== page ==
Bad Actors

With no federal coordination efforts whatsoever, all 50 states and every major city in the country are basically competing with one another to purchase critically needed Personal Protective Equipment (“PPE”) for health and social care workers. For some, all this chaos represents an opportunity.

 On March 23, Blue Flame Medical was founded to supply PPE to state and local governments.  The founders were two Republican operatives.  Michael Gula was a major Republican fundraiser with several Senators as clients.  John Thomas was a California political consultant working for Republican candidates in California.  Neither of these men had any experience whatsoever in the medical supplies industry.

Through political contacts, Blue Flame first entered into a $12.5 million contract with the State of Maryland to supply urgently needed PPE, taking a $6.5 million deposit.  Why the State of Maryland would enter into a contract with a company only one or two days old is a mystery.  In any event, Blue Flame failed to meet delivery milestones and Maryland cancelled the contract. Hopefully, Maryland will get its money back.

In California, Blue Flame went for gold!  They somehow managed to get California in enter into a contract with a $456 million deposit.  As the money went out the door, the California Treasury Department received calls from bankers advising that the bank account Blue Flame was using to receive the funds had only been established three day before!  California rescinded the wire transfer immediately and is now investigating how it happened to begin with.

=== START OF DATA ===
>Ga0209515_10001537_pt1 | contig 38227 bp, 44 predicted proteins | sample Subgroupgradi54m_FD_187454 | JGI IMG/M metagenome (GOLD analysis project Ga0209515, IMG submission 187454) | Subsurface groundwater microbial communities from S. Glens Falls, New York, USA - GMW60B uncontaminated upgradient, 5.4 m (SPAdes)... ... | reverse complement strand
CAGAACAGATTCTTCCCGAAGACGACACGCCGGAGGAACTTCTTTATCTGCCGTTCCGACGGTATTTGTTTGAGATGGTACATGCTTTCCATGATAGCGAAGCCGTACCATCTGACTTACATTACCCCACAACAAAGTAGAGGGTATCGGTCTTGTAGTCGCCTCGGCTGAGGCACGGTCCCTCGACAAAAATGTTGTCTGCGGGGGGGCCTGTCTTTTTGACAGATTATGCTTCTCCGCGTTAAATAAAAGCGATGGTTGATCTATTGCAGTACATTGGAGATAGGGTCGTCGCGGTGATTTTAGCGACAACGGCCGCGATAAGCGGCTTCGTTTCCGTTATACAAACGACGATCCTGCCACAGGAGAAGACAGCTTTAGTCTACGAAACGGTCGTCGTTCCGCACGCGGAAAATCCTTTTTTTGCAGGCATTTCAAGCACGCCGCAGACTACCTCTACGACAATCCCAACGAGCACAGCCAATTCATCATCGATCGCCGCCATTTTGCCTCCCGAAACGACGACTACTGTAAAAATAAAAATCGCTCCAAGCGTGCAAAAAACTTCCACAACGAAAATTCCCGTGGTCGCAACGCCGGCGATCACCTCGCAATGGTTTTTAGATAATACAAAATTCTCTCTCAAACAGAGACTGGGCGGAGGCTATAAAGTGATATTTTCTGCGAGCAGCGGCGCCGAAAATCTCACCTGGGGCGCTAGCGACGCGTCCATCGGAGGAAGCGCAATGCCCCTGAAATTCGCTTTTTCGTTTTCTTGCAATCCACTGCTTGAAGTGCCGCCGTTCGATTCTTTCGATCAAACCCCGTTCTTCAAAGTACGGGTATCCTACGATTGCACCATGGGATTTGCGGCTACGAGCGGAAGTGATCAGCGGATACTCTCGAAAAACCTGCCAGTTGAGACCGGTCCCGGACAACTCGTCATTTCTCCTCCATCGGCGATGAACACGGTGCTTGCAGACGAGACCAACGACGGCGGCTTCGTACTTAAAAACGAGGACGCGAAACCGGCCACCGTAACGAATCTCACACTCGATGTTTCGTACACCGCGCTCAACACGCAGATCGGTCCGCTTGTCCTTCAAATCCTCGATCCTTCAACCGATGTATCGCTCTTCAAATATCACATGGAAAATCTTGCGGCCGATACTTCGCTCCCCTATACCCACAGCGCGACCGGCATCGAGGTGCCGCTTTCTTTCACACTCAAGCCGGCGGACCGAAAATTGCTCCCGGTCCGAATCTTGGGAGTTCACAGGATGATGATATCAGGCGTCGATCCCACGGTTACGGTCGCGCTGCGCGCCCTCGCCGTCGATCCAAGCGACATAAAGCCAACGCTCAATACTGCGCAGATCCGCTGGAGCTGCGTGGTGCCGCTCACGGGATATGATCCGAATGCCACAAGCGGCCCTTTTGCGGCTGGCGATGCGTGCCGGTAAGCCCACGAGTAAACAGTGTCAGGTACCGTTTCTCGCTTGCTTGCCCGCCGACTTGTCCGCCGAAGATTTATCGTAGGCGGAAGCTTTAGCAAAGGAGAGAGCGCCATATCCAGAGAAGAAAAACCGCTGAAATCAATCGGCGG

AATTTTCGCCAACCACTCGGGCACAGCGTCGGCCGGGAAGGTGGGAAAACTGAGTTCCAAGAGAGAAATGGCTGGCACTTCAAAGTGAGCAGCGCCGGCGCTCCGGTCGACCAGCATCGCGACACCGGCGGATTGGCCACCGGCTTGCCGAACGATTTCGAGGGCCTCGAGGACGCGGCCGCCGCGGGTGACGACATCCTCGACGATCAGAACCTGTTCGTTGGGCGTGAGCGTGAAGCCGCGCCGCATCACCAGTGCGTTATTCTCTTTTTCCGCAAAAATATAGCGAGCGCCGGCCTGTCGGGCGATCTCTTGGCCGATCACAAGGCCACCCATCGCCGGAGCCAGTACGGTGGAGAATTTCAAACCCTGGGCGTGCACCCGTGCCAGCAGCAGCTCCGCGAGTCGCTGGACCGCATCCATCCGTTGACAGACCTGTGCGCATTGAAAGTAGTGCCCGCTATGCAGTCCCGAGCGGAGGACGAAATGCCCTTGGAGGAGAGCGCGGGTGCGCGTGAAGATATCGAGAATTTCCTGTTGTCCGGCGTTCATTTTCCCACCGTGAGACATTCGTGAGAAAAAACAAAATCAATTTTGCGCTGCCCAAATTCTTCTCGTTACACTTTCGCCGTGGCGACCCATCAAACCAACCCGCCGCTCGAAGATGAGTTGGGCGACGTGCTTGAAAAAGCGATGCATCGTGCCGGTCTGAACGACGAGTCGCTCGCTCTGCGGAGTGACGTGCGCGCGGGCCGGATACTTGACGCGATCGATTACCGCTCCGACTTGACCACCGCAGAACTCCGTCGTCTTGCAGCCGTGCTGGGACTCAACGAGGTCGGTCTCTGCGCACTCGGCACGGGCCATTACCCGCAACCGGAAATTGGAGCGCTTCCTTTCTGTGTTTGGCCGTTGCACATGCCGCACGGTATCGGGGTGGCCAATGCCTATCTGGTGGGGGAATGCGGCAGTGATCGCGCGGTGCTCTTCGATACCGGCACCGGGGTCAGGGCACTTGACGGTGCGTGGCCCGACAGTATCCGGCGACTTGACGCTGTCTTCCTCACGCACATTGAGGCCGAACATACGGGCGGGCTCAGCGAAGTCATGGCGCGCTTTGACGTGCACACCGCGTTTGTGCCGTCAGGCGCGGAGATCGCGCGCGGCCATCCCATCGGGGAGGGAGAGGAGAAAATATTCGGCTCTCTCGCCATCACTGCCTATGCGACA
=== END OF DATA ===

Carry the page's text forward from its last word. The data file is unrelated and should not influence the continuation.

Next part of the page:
Blue Flame is now the subject of a Justice Department investigation.

On May 13, the Wall street Journal reported that FEMA had to cancel a $55.5 million facemask contract for non-performance.  The contract counterparty was a newly formed company called Panthera Worldwide.  Like Blue Flame, this company had no medical industry experience or assets of any kind.  Its owned by a company in bankruptcy proceedings.  Why FEMA didn’t go straight to major US manufacturers (like 3M) instead of this fly-by-night broker is a mystery.

The Informed Vermonter fears there may be many more Blue Flames out there.

The COVID-19 Distraction

 The Office of Inspector General was created to prevent inefficient and unlawful operations in government agencies by identifying, auditing and investigating fraud, waste, abuse, embezzlement and mismanagement of any kind.  The first Inspector General was appointed by Congress to tackle Medicare/Medicaid fraud in 1976. There are now 78 Inspector General positions in the federal government.

The CARES Act created the largest economic stimulus programs in US history.  With trillions of  taxpayer dollars going out the doors, the need for Inspector Generals has never been more clear.

The Trump administration appears to be using the distraction of the COVID-19 pandemic to get rid of Inspector Generals.

Michael Atkinson was the first to be fired.  He was the Inspector General for the Intelligence Community.  His mistake was to obey the law and report the Ukraine whistleblower complaint to Congress.  Firing Mr. Atkinson clearly sends a single to the rest of the Inspector General community.